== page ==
Spectator by Seema Goswami: Who’s (in a) sari now?
With trending hashtags celebrating it, the sari has become more fashionable and popular than ever
Over the last fortnight, one hashtag has been trending on twitter. It’s called #SariTwitter and is used by women from across the world to upload pictures of them wearing saris. So, how could I possibly resist? The moment I saw it, I went scrolling through the pictures on my phone to pull out some shots that I could upload as my contribution to #SariTwitter. As did most of my friends, and the days passed in a pleasant blur of mutual admiration that left us feeling all warm and fuzzy. (Anybody who has ever been on Twitter will recognise this as a novel feeling.)
But all those lovely pictures of women of all ages, shapes, sizes and, indeed, ethnicities, left me marvelling about the sari all over again. It is such a versatile garment that it suits every single woman who drapes it. It can be made to look sexy. It can be turned into something conservative and staid. It can be used to play dress up. And it works perfectly as a utilitarian everyday garment as well. There are as many ways to drape the sari as there are to love it.
That was a lesson that I learnt pretty early in my childhood. Growing up in a joint family I was always intrigued by the fact that my mother and grandmother (both Punjabis who were brought up in Pre-Partition Punjab) draped the sari differently. While my mom draped her pallu over her left shoulder – what we would call the modern drape, I guess – my grandmother favoured the ‘seedha palla’ in which the pallu went over her right shoulder and then fanned across her torso in a concertina style. Try as I might, I couldn’t get the ladies to explain this difference. The only answer I got from my mother was a short: “This (pointing to herself) is how we wear the sari now. That (pointing to my grandmother) is the old style.”
Of course, it wasn’t as simple as that. Even today, many decades on, there are Indian communities, like the Gujaratis for instance, who still swear by the ‘seedha palla’ style. Though, ironically enough, my mother-in-law who was a Gujarati, never favoured that style. (Maybe she too thought it was old-fashioned, because that was how her mother wore her sari.)
But the style of sari-wearing that really intrigued me as a child was the one favoured by the grandmother of one of my Bengali friends. She wore her sari Bengali style, with an absence of proper pleats and with the pallu draped almost toga-style, and held in place with a bunch of keys tied to the end of it. To my childish eyes, that looked like the most elegant style of all.
So glamorous did the sari – and all that you could do with it – look to our young eyes and I would spend entire afternoons with the best friend of my childhood experimenting with the drape. It wasn’t easy. We were so short that we had to first fold the width of the sari in half before it would fit us. But once we had done that, we would spend hours trying out different styles. With one drape, we were matriarchs ruling the domestic roost. With another, we were modern women heading out for our first jobs. And so on.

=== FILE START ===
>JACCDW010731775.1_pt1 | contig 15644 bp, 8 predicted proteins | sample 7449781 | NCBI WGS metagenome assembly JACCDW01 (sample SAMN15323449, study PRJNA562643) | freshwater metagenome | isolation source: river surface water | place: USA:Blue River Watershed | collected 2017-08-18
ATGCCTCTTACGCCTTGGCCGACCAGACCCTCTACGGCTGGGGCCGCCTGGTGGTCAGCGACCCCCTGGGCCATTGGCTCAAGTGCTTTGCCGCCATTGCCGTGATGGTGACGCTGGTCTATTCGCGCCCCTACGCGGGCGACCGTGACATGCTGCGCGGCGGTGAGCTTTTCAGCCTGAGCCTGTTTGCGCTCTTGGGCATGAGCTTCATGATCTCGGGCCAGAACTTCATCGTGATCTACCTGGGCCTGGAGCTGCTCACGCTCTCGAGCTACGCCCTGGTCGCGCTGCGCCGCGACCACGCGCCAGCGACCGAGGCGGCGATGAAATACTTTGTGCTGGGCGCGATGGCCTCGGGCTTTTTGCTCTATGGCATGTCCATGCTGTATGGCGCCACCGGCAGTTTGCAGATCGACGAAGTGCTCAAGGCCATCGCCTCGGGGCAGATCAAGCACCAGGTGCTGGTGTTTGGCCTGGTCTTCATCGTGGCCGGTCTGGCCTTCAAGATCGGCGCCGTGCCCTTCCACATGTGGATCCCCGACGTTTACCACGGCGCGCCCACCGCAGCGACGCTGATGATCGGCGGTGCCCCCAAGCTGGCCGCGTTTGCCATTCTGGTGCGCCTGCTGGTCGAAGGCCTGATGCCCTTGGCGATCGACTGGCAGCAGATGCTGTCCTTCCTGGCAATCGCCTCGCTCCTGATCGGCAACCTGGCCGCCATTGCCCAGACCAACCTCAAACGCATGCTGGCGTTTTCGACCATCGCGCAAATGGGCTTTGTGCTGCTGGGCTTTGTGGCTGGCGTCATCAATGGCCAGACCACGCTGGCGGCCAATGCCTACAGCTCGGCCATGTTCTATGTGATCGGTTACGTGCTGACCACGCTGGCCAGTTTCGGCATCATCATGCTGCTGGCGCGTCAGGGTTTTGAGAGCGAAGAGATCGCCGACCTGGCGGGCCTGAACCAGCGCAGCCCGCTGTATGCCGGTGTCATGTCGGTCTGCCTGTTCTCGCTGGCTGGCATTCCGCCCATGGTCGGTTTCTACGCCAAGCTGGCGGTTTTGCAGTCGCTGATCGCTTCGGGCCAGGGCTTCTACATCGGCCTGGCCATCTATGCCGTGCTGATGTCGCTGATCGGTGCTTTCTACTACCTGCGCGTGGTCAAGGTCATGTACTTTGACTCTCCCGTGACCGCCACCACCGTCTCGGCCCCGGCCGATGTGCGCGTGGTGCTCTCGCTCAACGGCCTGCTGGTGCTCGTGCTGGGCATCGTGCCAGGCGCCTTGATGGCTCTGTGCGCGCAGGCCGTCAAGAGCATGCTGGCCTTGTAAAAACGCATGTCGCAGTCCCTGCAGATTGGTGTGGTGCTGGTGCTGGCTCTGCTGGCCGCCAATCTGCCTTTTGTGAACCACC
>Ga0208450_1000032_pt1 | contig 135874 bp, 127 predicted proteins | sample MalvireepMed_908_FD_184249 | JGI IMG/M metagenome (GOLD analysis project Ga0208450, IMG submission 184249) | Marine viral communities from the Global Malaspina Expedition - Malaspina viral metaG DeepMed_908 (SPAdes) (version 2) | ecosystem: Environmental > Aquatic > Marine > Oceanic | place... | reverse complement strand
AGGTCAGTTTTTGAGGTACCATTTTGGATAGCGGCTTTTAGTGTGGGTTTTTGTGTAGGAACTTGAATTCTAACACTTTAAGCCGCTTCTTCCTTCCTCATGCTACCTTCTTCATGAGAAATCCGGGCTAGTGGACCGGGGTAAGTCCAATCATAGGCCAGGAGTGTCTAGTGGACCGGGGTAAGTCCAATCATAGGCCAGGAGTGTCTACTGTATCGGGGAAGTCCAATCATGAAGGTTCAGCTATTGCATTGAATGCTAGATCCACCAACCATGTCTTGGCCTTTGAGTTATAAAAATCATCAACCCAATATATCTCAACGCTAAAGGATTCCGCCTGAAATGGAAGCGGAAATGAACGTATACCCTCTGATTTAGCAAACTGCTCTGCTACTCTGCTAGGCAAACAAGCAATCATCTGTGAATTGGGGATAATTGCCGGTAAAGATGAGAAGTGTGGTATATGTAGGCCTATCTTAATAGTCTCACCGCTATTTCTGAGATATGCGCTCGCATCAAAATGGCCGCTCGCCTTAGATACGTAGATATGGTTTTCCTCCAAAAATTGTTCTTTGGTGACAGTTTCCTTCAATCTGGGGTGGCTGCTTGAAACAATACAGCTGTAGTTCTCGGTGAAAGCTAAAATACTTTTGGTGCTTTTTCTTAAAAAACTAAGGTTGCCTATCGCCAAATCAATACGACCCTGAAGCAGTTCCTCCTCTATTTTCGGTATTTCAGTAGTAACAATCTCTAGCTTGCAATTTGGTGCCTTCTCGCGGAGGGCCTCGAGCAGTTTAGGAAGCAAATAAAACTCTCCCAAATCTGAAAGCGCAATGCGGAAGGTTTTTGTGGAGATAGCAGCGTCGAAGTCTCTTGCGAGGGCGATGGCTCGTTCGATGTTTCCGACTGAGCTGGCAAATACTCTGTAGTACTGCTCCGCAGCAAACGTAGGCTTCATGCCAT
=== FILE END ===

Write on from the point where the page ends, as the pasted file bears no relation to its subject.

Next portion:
As it turned out, I didn’t have to wait for my first job to get my first sari. That happened when I joined junior college (or plus two, as we used to call it in those days). I was studying in Loreto House, where the normal school uniform was a nice blue midi-length skirt matched with a no-nonsense white blouse. But somewhere along the line, the nuns in charge decided that we girls needed a sari uniform as well. After all we were growing up into young ladies; and young ladies needed to know how to wear the sari.
So, all of us were assigned light-blue georgette saris, that we were enjoined to wear to school at least one day a week (we could wear it more often of course; but once a week was compulsory). Many of my friends complained bitterly but I have to admit that I loved it. In no time at all, I was wearing it through the week, comfortable enough in its folds to walk the streets and even run after buses (and board them).
That early training has stood me in good stead. Even, I am never more comfortable than when I am in a sari. I can drape it in a matter of seconds, I don’t need a pin to keep my pleats together (or even my pallu in place), and I can do anything from light up a dance floor to cook a meal in it.
Not that there’s anything especially amazing about that. Millions of Indian women have been doing the same through the millennia. And I can only hope that millions of us, and those who come after us, continue to do that. And if hashtags like #SariTwitter make the sari seem more accessible – even glamorous – to young women everywhere, then I for one hope that it trends for all time to come. The sari deserves nothing less.
Journalist and author Seema Goswami has been a columnist with HT Brunch since 2004
Spectator appears every fortnight
From HT Brunch, July 28, 2019
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